Attendees listen to a speaker at the 2019 IGNITE Conference

How the Institute for Research in Marketing Keeps the Carlson School a Leader in the Field

Tuesday, December 31, 2019

When the American Dream mall in New Jersey is fully open in spring 2020, it will have more than 500 stores, a Nickelodeon Universe theme park, skating rink, and even a ski hill with real snow. The intention, according to CEO Don Ghermezian, is to “be the realization of our guests’ wildest dreams.”

But for Mall of America (MOA), which is owned by the same parent company, American Dream poses a unique challenge and opportunity. MOA has long prided itself on being a destination for tourists from around the world to experience the best shopping, dining, attractions, and entertainment under one roof. With the opening of American Dream, how would MOA set itself apart?

That’s where the Carlson School stepped in. Students participating in the Institute for Research in Marketing Campaign Competition, part of the Marketing Strategy capstone class MKTG 4080, conducted a top-to-bottom marketing analysis for the mall and presented their findings. Ultimately, they recommended Mall of America embrace its Midwestern roots, create “snackable and shareable” food experiences, and position MOA as a one-stop shop for weekend entertainment and errands. While American Dream aims to be a destination for experience-seeking families, Mall of America should differentiate by providing lifestyle value.

“Working with the IRM at the Carlson School was an inspiring and rewarding experience for our marketing leadership team,” says Jill Renslow, senior vice president of marketing and business development for Mall of America. “Not only did the campaign competition provide us with insightful and nuanced recommendations, we walked away with a fresh perspective on the opportunities ahead of us. We are grateful to the countless hours the students dedicated to helping us address this challenge.”

The case competition course is one offered through the Institute for Research in Marketing, which brings together the expertise of the Carlson School’s marketing faculty with top marketers and market research professionals from global brands, creating thought-provoking dialogue and driving the science and practice of marketing forward. It also provides a space for students to apply what they’ve learned at the Carlson School in a real-world setting.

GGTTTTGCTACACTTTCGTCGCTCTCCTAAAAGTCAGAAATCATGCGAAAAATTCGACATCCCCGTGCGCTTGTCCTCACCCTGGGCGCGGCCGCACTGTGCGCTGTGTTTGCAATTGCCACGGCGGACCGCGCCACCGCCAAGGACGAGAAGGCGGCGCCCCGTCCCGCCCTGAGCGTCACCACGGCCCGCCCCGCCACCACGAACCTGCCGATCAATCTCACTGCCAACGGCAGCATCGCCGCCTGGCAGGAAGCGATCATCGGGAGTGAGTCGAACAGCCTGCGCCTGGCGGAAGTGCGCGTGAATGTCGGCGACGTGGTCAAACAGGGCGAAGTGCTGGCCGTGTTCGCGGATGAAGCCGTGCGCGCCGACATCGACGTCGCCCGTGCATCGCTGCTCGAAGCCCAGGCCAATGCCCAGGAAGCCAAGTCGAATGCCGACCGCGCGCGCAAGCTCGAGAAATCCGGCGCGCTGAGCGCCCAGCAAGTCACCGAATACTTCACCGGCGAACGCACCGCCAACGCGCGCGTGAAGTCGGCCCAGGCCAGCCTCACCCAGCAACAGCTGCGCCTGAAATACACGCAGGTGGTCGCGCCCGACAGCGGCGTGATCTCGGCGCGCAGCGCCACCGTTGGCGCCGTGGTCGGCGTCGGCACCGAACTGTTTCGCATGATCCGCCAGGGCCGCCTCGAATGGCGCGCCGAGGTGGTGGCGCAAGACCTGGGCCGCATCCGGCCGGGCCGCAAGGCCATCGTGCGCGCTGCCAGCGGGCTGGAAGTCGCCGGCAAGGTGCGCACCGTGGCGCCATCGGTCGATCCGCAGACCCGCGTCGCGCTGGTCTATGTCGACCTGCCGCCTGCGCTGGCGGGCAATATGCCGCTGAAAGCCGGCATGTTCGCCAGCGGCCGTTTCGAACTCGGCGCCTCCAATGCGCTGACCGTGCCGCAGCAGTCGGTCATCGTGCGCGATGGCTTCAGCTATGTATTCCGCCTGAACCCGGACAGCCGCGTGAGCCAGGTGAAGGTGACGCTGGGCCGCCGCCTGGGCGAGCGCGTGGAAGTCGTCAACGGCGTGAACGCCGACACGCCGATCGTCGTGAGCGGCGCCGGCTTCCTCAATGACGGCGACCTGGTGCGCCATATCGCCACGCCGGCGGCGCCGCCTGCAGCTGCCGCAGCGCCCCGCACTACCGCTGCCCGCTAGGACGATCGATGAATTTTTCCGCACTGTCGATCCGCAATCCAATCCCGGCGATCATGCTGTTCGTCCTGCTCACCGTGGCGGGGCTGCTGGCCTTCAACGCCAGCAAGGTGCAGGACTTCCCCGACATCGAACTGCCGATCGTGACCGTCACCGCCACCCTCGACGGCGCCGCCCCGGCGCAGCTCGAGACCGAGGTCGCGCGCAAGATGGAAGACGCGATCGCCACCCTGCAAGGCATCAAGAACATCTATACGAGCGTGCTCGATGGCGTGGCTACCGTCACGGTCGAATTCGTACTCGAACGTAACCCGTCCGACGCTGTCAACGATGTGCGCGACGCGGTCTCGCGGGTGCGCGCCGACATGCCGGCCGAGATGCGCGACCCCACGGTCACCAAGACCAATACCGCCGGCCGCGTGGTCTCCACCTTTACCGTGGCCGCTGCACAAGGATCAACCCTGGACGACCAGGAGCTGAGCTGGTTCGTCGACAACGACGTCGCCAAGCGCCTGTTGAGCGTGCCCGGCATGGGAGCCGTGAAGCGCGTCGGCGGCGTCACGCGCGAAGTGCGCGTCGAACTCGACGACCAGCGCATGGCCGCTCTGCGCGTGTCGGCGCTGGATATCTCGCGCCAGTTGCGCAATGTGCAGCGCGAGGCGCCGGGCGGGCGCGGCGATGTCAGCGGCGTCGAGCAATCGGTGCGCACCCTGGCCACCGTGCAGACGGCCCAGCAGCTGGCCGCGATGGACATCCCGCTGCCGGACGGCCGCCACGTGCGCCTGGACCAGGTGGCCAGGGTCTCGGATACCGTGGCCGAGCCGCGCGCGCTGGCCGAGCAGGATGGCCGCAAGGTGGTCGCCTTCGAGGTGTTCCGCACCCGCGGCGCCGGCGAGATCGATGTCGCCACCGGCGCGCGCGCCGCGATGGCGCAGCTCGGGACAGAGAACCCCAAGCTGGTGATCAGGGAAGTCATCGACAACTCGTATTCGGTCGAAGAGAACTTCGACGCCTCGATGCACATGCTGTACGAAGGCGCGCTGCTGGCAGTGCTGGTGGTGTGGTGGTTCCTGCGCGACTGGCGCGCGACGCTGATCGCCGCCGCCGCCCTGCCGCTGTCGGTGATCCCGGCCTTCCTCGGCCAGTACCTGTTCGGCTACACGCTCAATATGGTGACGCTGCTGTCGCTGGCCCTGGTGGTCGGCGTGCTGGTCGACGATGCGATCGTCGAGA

“Experiential projects like those offered through IRM are central to Carlson's learning-by-doing approach to training students,” says Vlad Griskevicius, chair of the Marketing department.

Once a relatively tight-knit organization focused on marketing research and best practices, IRM has been in expansion mode over the last several years. For many years, about 10 people sat on its board. Today, two dozen senior-level executives from leading organizations in the Twin Cities (including 3M, Best Buy, Caribou Coffee, Optum, Ecolab, Land O’Lakes, Minnesota Public Radio, Minnesota Wild, etc.) are members, providing a crucial link between the Carlson School and the business community in Minnesota and beyond.

“The relationship that IRM has with these marketing professionals is win-win,” says Ashley Beukelman, program manager for IRM. “We get to hear from them on the most-pressing needs in the industry and we use that to tailor our research and advance the field.”

One of IRM’s most-recent successes is the launch of IGNITE, a single-day marketing conference that brings together the best and brightest in the industry. This year’s sold out IGNITE Conference speakers included Carlson alumni from Starbucks, Target, and Under Armour, as well as a speaker from Electronic Arts, and a number of academics in the field, including Carlson faculty Akshay Rao, Dave Hopkins and Amee McDonald. IGNITE also welcomed Generations expert and San Diego State University Professor Jean Twenge. The discussion was centered around marketing to different generations.

“Today, there are five different generations that have buying power. But marketing to Baby Boomers requires a different tactic than Generation Z,” Beukelman says. “Attendees at IGNITE got to hear from high-level decision makers on how they’re tackling this challenge and making it work for their organization.”

The institute’s expansion -- from the doubling of board seats to case competitions providing real-world analysis to an emerging marketing conference -- have undoubtedly fostered a closer relationship between the Carlson School and businesses around the country, says Steve Goodyear, academic director of the institute.

“The Carlson School has long prided itself on its relationship with the business community. The Institute for Research in Marketing has leveraged that relationship and worked to deepen it.”